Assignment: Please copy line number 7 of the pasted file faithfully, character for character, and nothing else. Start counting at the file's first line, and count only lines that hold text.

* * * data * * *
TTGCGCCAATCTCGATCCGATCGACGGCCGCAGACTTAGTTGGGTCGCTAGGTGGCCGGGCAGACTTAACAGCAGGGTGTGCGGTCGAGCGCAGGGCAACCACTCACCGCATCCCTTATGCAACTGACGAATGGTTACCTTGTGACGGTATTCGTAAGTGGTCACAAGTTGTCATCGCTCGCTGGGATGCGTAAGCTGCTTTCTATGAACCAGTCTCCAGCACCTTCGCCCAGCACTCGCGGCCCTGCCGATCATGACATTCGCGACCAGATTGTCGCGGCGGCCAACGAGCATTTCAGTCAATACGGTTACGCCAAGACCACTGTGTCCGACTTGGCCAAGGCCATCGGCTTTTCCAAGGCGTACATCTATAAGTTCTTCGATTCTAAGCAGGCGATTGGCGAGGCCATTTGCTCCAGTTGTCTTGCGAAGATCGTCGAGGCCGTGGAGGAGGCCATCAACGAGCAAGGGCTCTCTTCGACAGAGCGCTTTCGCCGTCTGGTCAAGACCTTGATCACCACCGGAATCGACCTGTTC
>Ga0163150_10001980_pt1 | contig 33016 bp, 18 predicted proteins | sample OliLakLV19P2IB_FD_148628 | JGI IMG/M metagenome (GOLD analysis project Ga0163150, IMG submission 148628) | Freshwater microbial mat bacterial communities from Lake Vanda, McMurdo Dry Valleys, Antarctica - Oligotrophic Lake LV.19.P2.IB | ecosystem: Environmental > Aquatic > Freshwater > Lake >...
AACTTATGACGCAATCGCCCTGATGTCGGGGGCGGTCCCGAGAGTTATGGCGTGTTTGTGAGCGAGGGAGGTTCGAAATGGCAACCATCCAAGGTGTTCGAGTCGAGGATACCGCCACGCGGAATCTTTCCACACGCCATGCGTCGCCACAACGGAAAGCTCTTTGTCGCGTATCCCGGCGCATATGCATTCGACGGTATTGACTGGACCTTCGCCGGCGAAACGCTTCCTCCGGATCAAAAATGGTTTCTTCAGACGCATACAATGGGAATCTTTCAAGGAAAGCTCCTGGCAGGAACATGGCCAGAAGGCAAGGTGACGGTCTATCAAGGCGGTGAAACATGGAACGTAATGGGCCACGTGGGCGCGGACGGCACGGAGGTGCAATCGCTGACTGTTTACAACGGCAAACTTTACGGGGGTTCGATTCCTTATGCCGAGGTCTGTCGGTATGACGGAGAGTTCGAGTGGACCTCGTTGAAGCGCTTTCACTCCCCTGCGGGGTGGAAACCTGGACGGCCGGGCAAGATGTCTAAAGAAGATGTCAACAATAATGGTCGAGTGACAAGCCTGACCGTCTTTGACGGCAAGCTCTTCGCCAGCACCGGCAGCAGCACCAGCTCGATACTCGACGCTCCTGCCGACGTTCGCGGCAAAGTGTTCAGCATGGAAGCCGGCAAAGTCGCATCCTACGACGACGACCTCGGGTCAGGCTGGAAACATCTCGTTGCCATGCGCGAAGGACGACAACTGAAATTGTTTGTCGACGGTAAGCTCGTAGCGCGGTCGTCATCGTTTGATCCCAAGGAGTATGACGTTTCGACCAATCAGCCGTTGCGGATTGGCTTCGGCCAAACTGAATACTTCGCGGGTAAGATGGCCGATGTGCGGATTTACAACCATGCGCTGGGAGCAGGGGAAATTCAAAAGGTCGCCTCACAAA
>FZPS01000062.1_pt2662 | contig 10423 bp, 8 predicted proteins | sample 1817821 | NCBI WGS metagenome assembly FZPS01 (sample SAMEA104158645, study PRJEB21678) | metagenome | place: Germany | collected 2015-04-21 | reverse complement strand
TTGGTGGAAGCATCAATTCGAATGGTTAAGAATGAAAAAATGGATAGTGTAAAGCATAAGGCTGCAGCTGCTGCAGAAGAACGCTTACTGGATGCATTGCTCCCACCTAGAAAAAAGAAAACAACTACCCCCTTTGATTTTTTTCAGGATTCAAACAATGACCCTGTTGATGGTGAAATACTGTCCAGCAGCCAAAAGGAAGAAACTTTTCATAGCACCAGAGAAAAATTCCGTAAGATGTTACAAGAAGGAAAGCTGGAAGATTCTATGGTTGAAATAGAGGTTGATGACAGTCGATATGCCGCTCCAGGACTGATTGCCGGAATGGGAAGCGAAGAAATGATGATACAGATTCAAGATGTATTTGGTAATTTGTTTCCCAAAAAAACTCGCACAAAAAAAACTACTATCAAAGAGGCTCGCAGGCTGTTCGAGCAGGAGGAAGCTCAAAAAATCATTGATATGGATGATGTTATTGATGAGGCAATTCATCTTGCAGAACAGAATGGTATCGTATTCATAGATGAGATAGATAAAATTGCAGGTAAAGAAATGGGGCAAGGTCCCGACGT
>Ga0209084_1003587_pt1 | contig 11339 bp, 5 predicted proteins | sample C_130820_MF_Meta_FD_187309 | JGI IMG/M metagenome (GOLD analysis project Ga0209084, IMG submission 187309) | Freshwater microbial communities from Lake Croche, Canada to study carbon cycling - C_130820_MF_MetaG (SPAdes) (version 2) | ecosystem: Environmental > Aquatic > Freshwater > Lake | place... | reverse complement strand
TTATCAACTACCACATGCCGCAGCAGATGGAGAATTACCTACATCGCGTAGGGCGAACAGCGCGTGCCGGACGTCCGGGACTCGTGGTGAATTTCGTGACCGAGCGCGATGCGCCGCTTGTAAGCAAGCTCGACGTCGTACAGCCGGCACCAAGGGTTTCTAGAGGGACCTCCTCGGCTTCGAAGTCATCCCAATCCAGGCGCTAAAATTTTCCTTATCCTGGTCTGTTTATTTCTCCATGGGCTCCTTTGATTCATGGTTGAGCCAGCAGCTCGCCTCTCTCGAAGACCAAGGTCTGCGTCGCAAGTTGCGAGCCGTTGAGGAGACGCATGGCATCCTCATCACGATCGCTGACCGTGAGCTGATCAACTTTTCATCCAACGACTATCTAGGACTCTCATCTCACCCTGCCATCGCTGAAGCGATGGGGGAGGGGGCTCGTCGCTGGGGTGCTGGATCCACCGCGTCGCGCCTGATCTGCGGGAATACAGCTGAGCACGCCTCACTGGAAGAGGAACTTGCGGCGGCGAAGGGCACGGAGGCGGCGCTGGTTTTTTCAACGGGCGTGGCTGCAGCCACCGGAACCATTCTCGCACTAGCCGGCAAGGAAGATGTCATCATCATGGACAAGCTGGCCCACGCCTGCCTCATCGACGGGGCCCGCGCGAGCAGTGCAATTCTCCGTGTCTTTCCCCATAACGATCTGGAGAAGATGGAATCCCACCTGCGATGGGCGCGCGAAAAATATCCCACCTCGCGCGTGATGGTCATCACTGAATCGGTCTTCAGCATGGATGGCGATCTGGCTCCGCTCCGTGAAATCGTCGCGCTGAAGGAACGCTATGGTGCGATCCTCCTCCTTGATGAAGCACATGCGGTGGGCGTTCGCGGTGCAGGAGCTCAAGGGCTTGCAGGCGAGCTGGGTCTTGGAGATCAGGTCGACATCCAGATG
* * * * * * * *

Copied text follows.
TTATCAACTACCACATGCCGCAGCAGATGGAGAATTACCTACATCGCGTAGGGCGAACAGCGCGTGCCGGACGTCCGGGACTCGTGGTGAATTTCGTGACCGAGCGCGATGCGCCGCTTGTAAGCAAGCTCGACGTCGTACAGCCGGCACCAAGGGTTTCTAGAGGGACCTCCTCGGCTTCGAAGTCATCCCAATCCAGGCGCTAAAATTTTCCTTATCCTGGTCTGTTTATTTCTCCATGGGCTCCTTTGATTCATGGTTGAGCCAGCAGCTCGCCTCTCTCGAAGACCAAGGTCTGCGTCGCAAGTTGCGAGCCGTTGAGGAGACGCATGGCATCCTCATCACGATCGCTGACCGTGAGCTGATCAACTTTTCATCCAACGACTATCTAGGACTCTCATCTCACCCTGCCATCGCTGAAGCGATGGGGGAGGGGGCTCGTCGCTGGGGTGCTGGATCCACCGCGTCGCGCCTGATCTGCGGGAATACAGCTGAGCACGCCTCACTGGAAGAGGAACTTGCGGCGGCGAAGGGCACGGAGGCGGCGCTGGTTTTTTCAACGGGCGTGGCTGCAGCCACCGGAACCATTCTCGCACTAGCCGGCAAGGAAGATGTCATCATCATGGACAAGCTGGCCCACGCCTGCCTCATCGACGGGGCCCGCGCGAGCAGTGCAATTCTCCGTGTCTTTCCCCATAACGATCTGGAGAAGATGGAATCCCACCTGCGATGGGCGCGCGAAAAATATCCCACCTCGCGCGTGATGGTCATCACTGAATCGGTCTTCAGCATGGATGGCGATCTGGCTCCGCTCCGTGAAATCGTCGCGCTGAAGGAACGCTATGGTGCGATCCTCCTCCTTGATGAAGCACATGCGGTGGGCGTTCGCGGTGCAGGAGCTCAAGGGCTTGCAGGCGAGCTGGGTCTTGGAGATCAGGTCGACATCCAGATG